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Calvin Coolidge, the 30th president of the United States, once said “the chief business of the American people is business.” While in office, President Coolidge presided over one of the most prosperous times in American history: the roaring twenties. Coolidge was a no-nonsense proponent of limited government. Hence, it should come as no surprise that Coolidge embraced free-market principles such as low taxes and regulations.
A century later, President Donald Trump seems to be following the great legacy of Silent Cal. In the 100 years between their respective tenures in office, much has changed. The regulatory state has ballooned and tax rates have skyrocketed. 2016, Trump won the hearts of mind of American voters because he made a simple promise: to rollback regulations and cut taxes, much like his predecessor, Coolidge.
Trump and the Republican Congress have made great strides in both of these arenas. From the beginning, the Trump administration launched a total war on burdensome regulations. At the same time, he also opened a second front against excessively high taxes. President Trump won a resounding victory over exorbitant taxes when he signed the Tax Cuts and Jobs Act. While the battle for lower taxes seems won, Trump’s conflict with the regulatory state is ongoing.
Early on in his presidency, Trump fired the first shot by signing an executive order demanding that for every new regulation enacted, 22 others must be eliminated. In his own characteristically flamboyant fashion (unlike Silent Cal), Trump proclaimed that “The never-ending growth of red tape in America has come to a sudden, screeching and beautiful halt.” True to his word, in his first year Trump’s administration canceled or delayed 1,579 regulatory actions.
To date, Trump’s greatest victory in the regulatory showdown has come in the energy sector. In 2017 alone, Trump pulled out of the disastrous Paris Climate Agreement and signed an executive order to end the Clean Power Plan, although the process is still fraught with government bureaucracy. In 2018, the Trump administration announced that over 90 percent of America’s Outer Continental Shelf (OCS) would be available for oil drilling. During Trump’s short time in office, the United States has become the world’s leader in energy production. On a related front, Trump slayed the crippling Obama-era rules on fracking. By killing these onerous rules, the U.S is marching toward energy independence.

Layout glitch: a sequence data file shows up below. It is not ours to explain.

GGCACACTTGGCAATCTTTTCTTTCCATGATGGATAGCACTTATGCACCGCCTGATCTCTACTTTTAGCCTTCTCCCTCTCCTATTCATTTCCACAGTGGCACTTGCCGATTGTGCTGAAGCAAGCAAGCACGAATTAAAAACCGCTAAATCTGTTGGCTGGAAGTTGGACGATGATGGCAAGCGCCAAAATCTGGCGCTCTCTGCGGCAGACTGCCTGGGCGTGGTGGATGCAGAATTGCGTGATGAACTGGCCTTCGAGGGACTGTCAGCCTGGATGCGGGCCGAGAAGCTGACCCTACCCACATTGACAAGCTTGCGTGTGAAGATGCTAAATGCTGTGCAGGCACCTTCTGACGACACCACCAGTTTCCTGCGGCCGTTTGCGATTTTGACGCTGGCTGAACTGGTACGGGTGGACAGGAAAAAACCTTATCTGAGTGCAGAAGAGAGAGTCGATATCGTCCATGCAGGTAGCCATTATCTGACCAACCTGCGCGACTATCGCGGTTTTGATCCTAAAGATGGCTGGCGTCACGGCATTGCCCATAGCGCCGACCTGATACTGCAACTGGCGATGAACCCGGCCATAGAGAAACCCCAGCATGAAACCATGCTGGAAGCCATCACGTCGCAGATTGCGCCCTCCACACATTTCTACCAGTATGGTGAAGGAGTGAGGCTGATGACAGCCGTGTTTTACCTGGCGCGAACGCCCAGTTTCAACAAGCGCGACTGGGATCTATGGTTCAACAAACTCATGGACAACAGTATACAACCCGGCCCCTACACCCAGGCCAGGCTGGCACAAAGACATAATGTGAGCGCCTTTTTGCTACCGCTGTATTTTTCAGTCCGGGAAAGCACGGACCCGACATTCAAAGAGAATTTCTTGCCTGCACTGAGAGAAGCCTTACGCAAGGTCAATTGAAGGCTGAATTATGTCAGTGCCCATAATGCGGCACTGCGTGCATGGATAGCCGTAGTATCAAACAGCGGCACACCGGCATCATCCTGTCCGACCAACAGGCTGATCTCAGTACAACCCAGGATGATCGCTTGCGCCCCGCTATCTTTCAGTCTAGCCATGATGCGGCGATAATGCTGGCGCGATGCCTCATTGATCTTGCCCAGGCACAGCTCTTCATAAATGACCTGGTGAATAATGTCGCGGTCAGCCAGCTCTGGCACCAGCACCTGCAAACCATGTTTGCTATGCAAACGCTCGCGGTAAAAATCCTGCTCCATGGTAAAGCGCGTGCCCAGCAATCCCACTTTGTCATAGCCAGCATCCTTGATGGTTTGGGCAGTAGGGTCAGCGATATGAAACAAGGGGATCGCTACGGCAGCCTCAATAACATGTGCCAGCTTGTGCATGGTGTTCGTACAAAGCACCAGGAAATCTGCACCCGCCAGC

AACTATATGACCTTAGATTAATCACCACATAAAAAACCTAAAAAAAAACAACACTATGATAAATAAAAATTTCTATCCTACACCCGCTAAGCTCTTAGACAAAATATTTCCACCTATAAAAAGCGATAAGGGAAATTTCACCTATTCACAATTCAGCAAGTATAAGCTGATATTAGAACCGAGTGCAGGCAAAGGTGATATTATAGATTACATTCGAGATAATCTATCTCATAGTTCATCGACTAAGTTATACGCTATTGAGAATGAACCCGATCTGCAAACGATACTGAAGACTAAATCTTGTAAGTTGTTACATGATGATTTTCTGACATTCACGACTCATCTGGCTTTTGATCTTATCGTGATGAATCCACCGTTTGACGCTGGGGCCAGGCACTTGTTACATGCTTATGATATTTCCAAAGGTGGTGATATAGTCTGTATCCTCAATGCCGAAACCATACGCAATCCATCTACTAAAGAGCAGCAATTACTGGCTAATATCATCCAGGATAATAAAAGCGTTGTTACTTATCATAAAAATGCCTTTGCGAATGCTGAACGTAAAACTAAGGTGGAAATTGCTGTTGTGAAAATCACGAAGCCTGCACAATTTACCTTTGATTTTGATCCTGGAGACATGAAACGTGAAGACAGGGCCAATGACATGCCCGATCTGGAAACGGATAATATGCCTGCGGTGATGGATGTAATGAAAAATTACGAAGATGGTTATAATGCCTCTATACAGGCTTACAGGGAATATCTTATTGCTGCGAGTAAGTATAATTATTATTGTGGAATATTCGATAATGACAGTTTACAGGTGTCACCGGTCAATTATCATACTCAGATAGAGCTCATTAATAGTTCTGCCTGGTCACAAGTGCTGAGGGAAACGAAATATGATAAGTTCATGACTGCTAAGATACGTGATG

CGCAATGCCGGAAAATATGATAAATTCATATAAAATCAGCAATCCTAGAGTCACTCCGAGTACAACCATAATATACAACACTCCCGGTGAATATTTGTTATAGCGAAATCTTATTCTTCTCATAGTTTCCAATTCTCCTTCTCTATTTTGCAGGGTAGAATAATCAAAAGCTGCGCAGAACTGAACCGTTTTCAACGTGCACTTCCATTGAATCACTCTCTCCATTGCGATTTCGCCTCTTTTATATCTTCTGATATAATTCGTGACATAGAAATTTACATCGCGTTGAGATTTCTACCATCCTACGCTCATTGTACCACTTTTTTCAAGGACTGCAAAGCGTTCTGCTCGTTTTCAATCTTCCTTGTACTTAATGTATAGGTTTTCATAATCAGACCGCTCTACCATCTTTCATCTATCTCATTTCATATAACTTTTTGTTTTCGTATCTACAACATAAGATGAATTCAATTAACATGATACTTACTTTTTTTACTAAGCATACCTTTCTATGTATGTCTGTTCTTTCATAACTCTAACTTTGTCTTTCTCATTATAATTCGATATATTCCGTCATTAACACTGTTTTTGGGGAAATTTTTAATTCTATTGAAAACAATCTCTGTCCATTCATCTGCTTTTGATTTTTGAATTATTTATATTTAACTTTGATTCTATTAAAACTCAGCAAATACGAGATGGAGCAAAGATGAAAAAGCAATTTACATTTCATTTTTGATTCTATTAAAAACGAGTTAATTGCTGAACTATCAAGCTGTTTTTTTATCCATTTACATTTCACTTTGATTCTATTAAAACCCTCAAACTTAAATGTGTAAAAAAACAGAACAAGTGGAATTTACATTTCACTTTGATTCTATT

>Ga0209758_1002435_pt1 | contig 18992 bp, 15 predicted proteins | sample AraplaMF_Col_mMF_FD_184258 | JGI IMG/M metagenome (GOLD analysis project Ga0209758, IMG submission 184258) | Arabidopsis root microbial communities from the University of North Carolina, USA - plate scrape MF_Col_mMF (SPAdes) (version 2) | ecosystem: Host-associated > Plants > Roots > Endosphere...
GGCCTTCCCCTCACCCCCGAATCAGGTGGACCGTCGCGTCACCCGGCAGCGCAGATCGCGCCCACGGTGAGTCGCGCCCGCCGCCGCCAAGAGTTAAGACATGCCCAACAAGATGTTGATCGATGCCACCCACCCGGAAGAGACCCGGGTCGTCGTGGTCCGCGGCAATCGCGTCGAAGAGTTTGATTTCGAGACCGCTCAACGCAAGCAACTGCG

In less than two years, Trump has eliminated more than a thousand excessive regulations such as the National Television Multiple Ownership rule, Net Neutrality, the Greenhouse Gas Emissions Measure, the Mandatory Bundled Payments for Cardiac Care and Joint Replacement, the Oil, Gas, and Coal Lease Valuation Rule, and many more. To date, Trump has already cut more regulations than any other president.
Of great importance is that Trump is not only rescinding regulations but also preventing new ones. The Bush and Obama administrations issued approximately 3,000 regulations in their first year, by contrast Trump has produced half that amount.
Surprisingly, Trump has found ways to cooperate with Congress in his mission to cut the regulatory state. The Congressional Review Act (CRA) of 1996 was intended to stop harmful regulations. Under CRA, Congress has sixty days to review a regulation before it is passed on to the president for approval. Before Trump entered the Oval Office, CRA had been used just once! On the other hand, Trump has implemented CRA a staggering 14 times to defeat onerous regulations during his first year in the White House.
Trump’s victories in the war on regulation are producing immense benefits for the American and substantial growth for the U.S. economy. The unemployment rate has fallen to 3.9 percent and jobs are being created at a tremendous rate—164,000 in April alone. During Trump’s tenure, the stock market continues to set new highs. Consumers and businesses report the highest economic confidence levels in decades.
Since the Great Recession (and through the entire duration of the Obama presidency) Americans experienced economic turmoil. Like his forerunner Coolidge, Trump inherited trying economic times. But unlike Obama and other regulatory warriors, Trump understands (like Coolidge) that a thriving economy depends on free-market policies such as low regulations and taxes. If his track record in his first two years is any sign of the things to come, America truly will be “great again.”